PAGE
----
This Is AuburnElectronic Theses and Dissertations

Approaches to Improve Production and Performance of Channel Catfish (Ictalurus punctatus) Female x Blue Catfish (I. furcatus) Male Hybrid Catfish




Alsaqufi, Ahmed

Type of Degree



Fisheries and Allied Aquacultures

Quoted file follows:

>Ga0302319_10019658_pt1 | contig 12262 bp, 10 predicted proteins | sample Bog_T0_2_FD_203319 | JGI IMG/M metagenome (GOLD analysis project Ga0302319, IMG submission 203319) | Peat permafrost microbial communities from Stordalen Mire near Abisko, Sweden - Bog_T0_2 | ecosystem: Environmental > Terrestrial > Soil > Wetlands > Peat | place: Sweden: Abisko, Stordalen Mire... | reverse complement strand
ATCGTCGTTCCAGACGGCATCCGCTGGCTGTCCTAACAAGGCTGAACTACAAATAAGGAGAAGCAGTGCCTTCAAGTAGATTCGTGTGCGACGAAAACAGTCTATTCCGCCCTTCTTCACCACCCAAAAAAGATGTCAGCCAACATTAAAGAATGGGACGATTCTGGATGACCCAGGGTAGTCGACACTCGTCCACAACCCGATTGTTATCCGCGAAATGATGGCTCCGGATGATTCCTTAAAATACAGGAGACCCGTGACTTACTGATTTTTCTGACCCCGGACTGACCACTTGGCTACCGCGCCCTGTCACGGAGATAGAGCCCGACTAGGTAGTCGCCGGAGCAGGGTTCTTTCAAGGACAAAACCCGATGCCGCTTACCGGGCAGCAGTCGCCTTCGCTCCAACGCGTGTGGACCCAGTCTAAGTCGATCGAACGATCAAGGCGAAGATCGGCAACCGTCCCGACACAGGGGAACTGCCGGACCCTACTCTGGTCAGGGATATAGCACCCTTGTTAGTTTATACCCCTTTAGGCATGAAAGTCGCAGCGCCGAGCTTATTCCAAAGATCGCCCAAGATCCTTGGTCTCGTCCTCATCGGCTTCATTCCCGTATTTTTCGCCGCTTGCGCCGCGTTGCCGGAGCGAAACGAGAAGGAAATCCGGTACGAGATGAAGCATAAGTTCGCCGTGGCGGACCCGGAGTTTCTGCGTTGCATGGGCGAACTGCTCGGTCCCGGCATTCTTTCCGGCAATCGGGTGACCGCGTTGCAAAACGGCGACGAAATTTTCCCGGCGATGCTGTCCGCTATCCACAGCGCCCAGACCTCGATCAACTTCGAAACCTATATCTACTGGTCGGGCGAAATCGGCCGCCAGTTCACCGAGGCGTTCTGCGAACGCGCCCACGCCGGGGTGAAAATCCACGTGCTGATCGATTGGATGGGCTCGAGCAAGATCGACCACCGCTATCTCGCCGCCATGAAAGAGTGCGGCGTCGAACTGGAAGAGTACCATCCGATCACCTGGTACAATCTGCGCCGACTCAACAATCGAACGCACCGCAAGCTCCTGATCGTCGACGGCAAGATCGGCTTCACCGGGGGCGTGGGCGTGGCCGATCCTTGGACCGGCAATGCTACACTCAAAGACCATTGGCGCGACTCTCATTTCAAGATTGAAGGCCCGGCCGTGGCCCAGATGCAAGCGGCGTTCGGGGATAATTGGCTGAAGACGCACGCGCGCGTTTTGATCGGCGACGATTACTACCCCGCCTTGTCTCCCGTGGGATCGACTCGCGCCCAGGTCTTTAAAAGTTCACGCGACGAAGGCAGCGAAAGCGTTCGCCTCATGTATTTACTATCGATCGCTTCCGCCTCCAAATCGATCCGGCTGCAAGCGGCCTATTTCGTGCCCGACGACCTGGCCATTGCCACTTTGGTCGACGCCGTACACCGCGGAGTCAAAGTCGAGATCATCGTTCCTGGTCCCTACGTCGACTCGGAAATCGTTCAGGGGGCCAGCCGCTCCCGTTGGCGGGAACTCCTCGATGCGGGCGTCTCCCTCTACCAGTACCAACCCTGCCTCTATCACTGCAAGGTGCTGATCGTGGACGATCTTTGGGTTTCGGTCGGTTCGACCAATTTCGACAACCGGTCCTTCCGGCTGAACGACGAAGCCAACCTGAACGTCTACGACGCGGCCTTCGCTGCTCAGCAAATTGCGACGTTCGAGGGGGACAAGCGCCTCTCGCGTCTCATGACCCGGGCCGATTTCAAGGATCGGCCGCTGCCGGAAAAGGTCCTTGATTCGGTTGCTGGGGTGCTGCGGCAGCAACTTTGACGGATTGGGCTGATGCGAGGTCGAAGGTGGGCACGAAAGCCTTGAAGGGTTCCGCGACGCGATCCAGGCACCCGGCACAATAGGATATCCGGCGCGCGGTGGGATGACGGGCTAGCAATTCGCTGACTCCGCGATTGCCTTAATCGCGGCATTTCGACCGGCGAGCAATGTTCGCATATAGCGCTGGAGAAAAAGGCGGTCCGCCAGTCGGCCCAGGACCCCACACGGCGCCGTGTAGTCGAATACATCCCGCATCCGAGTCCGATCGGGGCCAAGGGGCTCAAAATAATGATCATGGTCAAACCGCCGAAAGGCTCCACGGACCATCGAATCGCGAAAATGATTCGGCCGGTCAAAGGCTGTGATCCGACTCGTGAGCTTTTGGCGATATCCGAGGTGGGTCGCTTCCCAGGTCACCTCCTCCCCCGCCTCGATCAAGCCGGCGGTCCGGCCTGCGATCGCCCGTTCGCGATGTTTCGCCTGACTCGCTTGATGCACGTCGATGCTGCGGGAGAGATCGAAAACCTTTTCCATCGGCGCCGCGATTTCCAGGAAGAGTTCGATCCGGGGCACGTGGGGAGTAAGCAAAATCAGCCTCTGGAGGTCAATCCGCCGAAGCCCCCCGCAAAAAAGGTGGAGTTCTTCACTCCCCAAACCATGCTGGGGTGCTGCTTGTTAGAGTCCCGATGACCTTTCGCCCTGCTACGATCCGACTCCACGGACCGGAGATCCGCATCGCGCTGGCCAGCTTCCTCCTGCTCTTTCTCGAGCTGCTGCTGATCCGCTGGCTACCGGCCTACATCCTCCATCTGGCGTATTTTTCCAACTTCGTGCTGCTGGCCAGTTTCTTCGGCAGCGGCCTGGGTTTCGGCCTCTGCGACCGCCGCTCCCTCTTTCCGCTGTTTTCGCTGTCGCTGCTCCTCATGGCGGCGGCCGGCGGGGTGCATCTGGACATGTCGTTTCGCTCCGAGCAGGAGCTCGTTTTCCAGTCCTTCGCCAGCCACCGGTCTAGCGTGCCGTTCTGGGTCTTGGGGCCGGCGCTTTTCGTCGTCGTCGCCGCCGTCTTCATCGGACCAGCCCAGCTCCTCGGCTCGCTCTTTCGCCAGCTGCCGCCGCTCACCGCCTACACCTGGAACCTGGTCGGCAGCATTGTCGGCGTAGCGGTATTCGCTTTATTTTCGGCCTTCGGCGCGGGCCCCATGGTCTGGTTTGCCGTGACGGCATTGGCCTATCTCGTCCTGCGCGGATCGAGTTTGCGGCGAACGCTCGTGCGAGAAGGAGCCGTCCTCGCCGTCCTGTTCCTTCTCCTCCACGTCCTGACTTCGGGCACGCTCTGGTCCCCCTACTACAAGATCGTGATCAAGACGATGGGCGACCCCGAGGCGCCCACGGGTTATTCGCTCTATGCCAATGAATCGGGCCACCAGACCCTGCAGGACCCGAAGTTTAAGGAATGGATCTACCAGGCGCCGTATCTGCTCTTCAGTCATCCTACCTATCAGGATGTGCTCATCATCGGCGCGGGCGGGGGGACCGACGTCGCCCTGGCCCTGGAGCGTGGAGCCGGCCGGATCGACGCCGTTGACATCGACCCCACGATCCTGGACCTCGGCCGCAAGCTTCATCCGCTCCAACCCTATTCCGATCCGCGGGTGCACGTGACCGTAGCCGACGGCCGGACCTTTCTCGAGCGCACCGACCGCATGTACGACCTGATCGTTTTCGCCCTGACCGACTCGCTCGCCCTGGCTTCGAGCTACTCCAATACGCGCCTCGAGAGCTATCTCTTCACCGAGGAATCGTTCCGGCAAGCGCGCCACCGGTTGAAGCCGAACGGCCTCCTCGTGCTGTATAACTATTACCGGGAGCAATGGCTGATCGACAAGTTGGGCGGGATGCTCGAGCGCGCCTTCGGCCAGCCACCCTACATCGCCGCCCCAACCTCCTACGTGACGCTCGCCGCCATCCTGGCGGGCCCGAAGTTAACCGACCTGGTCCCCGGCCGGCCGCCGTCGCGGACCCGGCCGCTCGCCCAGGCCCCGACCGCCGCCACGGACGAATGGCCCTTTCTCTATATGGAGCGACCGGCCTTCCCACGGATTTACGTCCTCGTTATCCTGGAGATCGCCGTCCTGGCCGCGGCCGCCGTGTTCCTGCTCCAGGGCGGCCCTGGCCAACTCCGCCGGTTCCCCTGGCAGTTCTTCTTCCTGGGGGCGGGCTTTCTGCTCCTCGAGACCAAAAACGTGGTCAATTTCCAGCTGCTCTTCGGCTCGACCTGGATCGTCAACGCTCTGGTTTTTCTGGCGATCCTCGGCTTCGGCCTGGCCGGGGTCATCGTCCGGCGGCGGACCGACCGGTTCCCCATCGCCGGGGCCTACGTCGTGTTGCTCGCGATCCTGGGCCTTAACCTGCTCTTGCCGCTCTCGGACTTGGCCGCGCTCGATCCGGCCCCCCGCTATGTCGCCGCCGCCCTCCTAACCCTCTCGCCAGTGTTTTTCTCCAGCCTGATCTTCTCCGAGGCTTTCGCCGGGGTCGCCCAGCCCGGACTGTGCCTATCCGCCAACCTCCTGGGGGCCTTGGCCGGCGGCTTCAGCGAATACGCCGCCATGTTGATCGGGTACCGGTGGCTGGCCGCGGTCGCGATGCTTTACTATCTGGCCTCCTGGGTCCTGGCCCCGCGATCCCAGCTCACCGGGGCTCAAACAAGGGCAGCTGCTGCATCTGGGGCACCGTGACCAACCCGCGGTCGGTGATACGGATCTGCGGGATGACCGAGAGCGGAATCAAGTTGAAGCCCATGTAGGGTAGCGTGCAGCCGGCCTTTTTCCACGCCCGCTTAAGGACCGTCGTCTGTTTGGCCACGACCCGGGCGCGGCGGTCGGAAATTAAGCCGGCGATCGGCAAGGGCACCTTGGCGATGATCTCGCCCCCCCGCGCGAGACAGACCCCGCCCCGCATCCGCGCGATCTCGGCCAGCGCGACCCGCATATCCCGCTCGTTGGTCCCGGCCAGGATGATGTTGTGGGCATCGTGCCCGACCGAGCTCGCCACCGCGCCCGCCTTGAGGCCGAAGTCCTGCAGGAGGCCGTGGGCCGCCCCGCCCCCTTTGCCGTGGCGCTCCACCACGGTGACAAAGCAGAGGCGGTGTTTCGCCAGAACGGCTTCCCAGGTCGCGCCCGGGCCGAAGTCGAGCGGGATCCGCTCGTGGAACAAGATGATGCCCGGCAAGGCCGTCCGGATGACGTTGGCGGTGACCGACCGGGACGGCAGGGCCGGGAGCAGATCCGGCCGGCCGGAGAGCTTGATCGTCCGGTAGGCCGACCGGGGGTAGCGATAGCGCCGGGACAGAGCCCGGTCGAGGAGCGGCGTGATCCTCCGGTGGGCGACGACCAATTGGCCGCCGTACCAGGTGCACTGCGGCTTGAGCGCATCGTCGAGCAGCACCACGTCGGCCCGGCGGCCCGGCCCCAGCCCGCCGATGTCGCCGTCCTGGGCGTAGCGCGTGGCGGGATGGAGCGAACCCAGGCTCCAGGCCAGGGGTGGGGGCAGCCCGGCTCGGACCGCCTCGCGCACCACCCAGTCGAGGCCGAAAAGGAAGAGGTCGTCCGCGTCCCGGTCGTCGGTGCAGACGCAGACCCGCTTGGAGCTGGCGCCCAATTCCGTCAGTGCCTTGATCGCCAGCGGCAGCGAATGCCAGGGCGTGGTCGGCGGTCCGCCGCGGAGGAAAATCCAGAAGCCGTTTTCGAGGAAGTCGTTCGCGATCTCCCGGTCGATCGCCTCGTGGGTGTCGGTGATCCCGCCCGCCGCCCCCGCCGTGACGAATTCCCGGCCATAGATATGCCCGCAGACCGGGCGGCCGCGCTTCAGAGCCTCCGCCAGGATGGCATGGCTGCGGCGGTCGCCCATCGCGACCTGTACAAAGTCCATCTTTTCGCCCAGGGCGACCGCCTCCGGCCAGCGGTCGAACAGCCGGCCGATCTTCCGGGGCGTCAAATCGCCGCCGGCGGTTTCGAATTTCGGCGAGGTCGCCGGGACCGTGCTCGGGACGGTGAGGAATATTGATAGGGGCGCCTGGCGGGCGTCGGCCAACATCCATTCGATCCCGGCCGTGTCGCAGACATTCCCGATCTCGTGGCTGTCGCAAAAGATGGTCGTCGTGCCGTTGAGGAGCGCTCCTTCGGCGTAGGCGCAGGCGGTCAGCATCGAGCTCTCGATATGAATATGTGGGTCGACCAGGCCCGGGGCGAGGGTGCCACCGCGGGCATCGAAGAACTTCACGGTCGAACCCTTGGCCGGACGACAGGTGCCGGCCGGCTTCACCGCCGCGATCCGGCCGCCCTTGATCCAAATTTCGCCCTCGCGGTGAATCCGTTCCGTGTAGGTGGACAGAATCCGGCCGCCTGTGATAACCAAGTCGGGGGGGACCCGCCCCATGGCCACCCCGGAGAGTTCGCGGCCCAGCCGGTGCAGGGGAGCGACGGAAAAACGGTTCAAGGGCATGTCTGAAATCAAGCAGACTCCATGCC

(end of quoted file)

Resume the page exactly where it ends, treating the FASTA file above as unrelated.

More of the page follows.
Xenogenesis was studied as a method for the production of hybrid catfish fry via mating xenogeneic males with normal channel catfish Ictalurus punctatus females. Spermatogonial type A cells were isolated from blue catfish I. furcatus. Cells were transplanted into confirmed triploid channel catfish. The live cells were introduced to the gonads of the host via catheterization or by surgery followed by injection. A mean of 5.23x105 cells (2x104 – 1.43x106) were introduced by catheterization and mean of 7.25x105 cells (5x104- 1.8x106) cells injected via surgical injection. DNA was analyzed from biopsies of the gonads and 80% of the fish were xenogenic, having blue catfish cells in their gonads. Ten months after implantation, a sample of 8 males were tested and 7 were xenogenic. The xenogenic males successfully courted normal channel catfish that had been hormone induced, but none of the eggs hatched, indicating inadequate sperm production or an inability to ejaculate. However, some males testes were well-developed morphologically, and large scale sperm production was detected in 3 of 7 xenogenic males examined two years after transplantation and after hormone therapy with luteinizing hormone releasing hormone analogue. Sperm was removed from a male that had been surgically transplanted with blue catfish cells, and used to fertilize eggs from a hand-stripped channel catfish female. One percent of these eggs hatched. All seven surviving 6-month-old progeny of this male had the external morphology, swim bladder shape, nuclear DNA profile and mitochondrial DNA profile of F1 channel catfish female X blue catfish male hybrids. This indicates that the sire was indeed a xenogenic channel catfish producing only sperm from blue catfish and these progeny were produced through xenogenesis. This is the first report of successful production of xenogenic catfish, and the first report of producing 100% hybrid progeny through xenogenesis in fish. The second study investigated genotype- environment (GE) interactions of eight genetic types of channel catfish female x blue catfish male catfish hybrids. These hybrids were reared in four different environments; a low density pond, high density pond, split pond and in-pond raceway. Feed conversion ratio (FCR) by environment was better than what is usually expected for research and on farm for ictalurid catfish. The FCR was 1.28, 1.99, 1.65 and 1.52 for the low density pond, high density pond, split pond and in-pond raceway, respectively. Genetic type, sex, environment and all possible interactions affected body weight for the different genetic types of channel catfish female x blue catfish male hybrids (P <0.05). MS X RG and KS X RG were the largest two genetic types in each environment, indicating that a single genetic enhancement program could address the improvement of hybrid performance for all culture systems used in the catfish industry. Hybrids produced by MS and KS females selected for increased body weight for 8 generations were larger compared to hybrids from MR and KR random controls in all environments. GE interactions were observed in regards to the sex, and differences were found (P<0.05) between males and females for final body weight. Survival in high density pond, split pond and in-pond raceway from stocker stage to the harvest in the current experiment was as high as 96%. Harvestability was impacted by environment (P < 0.05). Fish from the high density pond and the in-pond raceway, respectively, were the easiest to capture.